Newsletter: Essential Politics: A nation roiled by vitriol and violence hurtles toward election day


In a season where we often talk about the “October surprise,” this penultimate political month ends on tragedy and division. It’s the kind of unsettled moment that’s become too commonplace in recent times, and one that makes predictions about Nov. 6 the ultimate exercise in futility.


As authorities released the names of the 11 victims in Saturday’s horrific synagogue massacre, there were reminders both of the policy questions — gun control — and the human, political dilemma posed by heightened fears of hate.


President Trump was quick to deny responsibility for any part in raising the national temperature, citing instead “Fake and Dishonest reporting” of the news media in a Sunday night tweet. He also raised the question of armed security, a reality some Jewish communities are already experiencing amid ever-increasing tensions.

And the accused gunman’s online writings will surely add scrutiny to how the organized white nationalist movement spreads its message inside the U.S.

The election is eight days away. October has been a month with so many storylines — the Supreme Court fight, immigration, bomb threats and now anti-Semitic violence — it feels as though we’ve been trying to gauge the political impact forever.

Sign up for the Essential Politics newsletter »


The national political currents are poised to affect a handful of key races for governor in states across the nation.

Success in several contests would give Democrats a political foothold in states that Trump carried just two years ago and place an important check on Republicans as the states redraw political districts after the 2020 census.

Education too has emerged as a key topic. Electing Democrats could serve as proof “that states can only cut education so far because they face a kind of revolt, even in deeply, deeply red states,” said Charles Franklin, director of the Marquette Law School Poll.


-- In 2016, voters who disliked both Hillary Clinton and the president broke heavily toward the Republican, handing Trump the victory. This time around, those who disapprove of both sides appear to be favoring the Democrats, a USC-Los Angeles Times poll shows.

-- Trump called the Brazilian President-elect Jair Bolsonaro on Sunday to congratulate the far-right populist on his electoral victory.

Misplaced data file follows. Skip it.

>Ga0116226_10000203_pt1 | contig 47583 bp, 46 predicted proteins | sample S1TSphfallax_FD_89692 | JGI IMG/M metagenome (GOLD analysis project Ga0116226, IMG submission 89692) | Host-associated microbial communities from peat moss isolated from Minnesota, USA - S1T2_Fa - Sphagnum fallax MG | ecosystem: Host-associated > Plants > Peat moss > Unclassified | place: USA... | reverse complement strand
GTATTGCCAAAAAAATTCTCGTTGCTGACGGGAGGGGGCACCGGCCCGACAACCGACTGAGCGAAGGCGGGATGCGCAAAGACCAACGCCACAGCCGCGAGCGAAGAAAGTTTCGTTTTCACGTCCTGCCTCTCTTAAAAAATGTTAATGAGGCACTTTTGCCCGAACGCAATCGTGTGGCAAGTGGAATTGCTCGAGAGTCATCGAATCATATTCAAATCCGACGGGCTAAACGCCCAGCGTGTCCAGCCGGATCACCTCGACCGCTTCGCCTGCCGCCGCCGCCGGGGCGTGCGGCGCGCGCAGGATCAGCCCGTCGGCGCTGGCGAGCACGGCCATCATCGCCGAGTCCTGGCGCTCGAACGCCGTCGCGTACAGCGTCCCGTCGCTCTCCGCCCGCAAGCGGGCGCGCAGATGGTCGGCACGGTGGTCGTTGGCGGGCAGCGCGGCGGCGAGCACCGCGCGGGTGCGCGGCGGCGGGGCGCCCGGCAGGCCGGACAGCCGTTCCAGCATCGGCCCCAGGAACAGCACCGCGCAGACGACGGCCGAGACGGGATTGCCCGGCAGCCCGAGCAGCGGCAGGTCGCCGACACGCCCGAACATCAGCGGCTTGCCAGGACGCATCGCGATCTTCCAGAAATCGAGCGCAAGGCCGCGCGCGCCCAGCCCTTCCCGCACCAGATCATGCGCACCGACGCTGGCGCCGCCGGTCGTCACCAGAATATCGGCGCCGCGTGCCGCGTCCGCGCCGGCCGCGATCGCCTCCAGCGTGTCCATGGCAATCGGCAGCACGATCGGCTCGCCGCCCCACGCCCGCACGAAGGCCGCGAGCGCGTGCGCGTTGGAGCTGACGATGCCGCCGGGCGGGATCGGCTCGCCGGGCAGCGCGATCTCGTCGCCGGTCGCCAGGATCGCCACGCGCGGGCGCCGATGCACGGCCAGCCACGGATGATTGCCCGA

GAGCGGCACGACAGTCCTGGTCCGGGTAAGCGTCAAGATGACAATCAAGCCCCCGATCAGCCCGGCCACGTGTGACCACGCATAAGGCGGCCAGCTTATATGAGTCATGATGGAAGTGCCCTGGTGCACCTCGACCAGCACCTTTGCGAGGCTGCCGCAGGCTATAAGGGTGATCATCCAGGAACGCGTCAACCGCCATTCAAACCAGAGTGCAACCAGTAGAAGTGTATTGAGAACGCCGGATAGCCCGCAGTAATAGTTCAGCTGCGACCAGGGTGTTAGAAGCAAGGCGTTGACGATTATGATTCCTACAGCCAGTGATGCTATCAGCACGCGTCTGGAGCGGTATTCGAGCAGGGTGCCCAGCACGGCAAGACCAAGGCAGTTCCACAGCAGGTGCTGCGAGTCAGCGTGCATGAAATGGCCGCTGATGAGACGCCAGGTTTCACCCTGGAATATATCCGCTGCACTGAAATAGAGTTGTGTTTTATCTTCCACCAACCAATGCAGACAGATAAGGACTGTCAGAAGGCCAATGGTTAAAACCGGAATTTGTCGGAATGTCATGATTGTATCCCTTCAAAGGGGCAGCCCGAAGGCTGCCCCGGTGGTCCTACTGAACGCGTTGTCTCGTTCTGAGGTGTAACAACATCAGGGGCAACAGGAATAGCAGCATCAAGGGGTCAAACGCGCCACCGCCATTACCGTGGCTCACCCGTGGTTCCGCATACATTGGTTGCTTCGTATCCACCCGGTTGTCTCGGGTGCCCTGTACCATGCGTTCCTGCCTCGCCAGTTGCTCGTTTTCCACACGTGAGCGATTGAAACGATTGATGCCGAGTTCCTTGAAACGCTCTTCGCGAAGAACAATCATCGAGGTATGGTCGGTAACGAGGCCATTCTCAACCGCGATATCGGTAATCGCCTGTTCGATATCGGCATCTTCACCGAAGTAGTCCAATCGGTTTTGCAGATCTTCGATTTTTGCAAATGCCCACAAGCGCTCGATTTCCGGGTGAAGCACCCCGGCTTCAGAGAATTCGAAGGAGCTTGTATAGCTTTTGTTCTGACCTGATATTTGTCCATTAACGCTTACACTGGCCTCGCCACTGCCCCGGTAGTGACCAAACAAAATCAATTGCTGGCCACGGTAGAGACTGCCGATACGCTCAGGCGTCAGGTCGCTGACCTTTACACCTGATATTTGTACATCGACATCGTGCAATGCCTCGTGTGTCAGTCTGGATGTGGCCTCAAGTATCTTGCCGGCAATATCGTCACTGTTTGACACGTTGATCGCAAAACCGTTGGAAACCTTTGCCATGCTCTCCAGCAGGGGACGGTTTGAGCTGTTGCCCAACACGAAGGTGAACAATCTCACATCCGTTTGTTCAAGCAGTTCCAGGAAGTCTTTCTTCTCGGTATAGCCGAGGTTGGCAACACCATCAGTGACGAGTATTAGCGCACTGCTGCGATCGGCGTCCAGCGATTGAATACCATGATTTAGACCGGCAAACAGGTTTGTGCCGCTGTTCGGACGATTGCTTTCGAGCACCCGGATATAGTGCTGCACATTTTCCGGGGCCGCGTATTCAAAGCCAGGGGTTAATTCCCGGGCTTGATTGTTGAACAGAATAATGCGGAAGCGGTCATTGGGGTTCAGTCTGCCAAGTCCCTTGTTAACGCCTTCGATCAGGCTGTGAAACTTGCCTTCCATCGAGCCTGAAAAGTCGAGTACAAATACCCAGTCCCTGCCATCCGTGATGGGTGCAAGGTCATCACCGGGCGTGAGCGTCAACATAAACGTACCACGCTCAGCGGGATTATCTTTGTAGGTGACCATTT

-- Defense Secretary James N. Mattis condemned the killing of Washington Post contributor Jamal Khashoggi as intolerable, minutes before Saudi Arabia’s foreign minister characterized the global reaction to the murder as hysterical.

-- Here are key things you need to know before next Tuesday’s midterm election.


-- We now have our final snapshot of the money being raised and spent in California’s battleground congressional races.

-- Who’s stepping up to write checks to the GOP candidates for statewide offices in California other than governor? Almost no one, as I wrote in my Sunday politics column.

-- Vermont Sen. Bernie Sanders has endorsed Proposition 10, California’s rent control initiative. So has the Los Angeles City Council. Meanwhile, the ballot measure looks to be in serious trouble in the latest statewide nonpartisan poll.

-- Early voting has started. Here’s where you can cast a ballot before election day.


The race for California governor features two men with very different worldviews about the role of government. But both Lt. Gov. Gavin Newsom and Republican John Cox share at least one thing in common: an array of victories in the world of business.

For Newsom, the beginning was a wine shop in downtown San Francisco in 1992; for Cox, it was a series of real estate investments in the Midwest in the 1980s. Both men had help: Cox had wealthy investors who helped him buy apartment buildings across three states, while Newsom’s fortunes were boosted by his long relationship with oil scion Gordon Getty.

Both men report vast financial holdings, but also seem to have taken different things from their experiences. And so far, polls continue to show Newsom with a lead over Cox as the final chapter of the campaign comes to a close.


Four measures on California’s Nov. 6 ballot ask voters to sign off on sizable new borrowing — $16.4 billion in bonds to help build housing for low-income and homeless residents, improve the state’s watersheds, natural habitats and water treatment facilities and expand a network of children’s hospitals.

Most of the cost would go toward the water-related bond, Proposition 3.

Total estimated cost of principal and interest over the next four decades: about $26 billion.


-- California officials upped the ante Friday in their fight with President Trump over vehicle fuel economy standards, urging the administration to withdraw its proposal to weaken federal rules and eliminate the state’s ability to set its own greenhouse gas emission guidelines.

-- Gov. Jerry Brown will become the executive chairman of the Bulletin of the Atomic Scientists, the Chicago-based organization best known for its Doomsday Clock that is reset periodically to measure the threat of global annihilation.

-- A Sacramento lobbyist who was sued by former San Fernando Valley Assemblyman Matt Dababneh for defamation after she publicly accused him of sexual misconduct is seeking dismissal of the lawsuit.


Essential Politics is published Monday and Friday.

You can keep up with breaking news on our politics page throughout the day. And are you following us on Twitter at @latimespolitics?

Miss Friday’s newsletter? Here you go.

Please send thoughts, concerns and news tips to

Did someone forward you this? Sign up here to get Essential Politics in your inbox.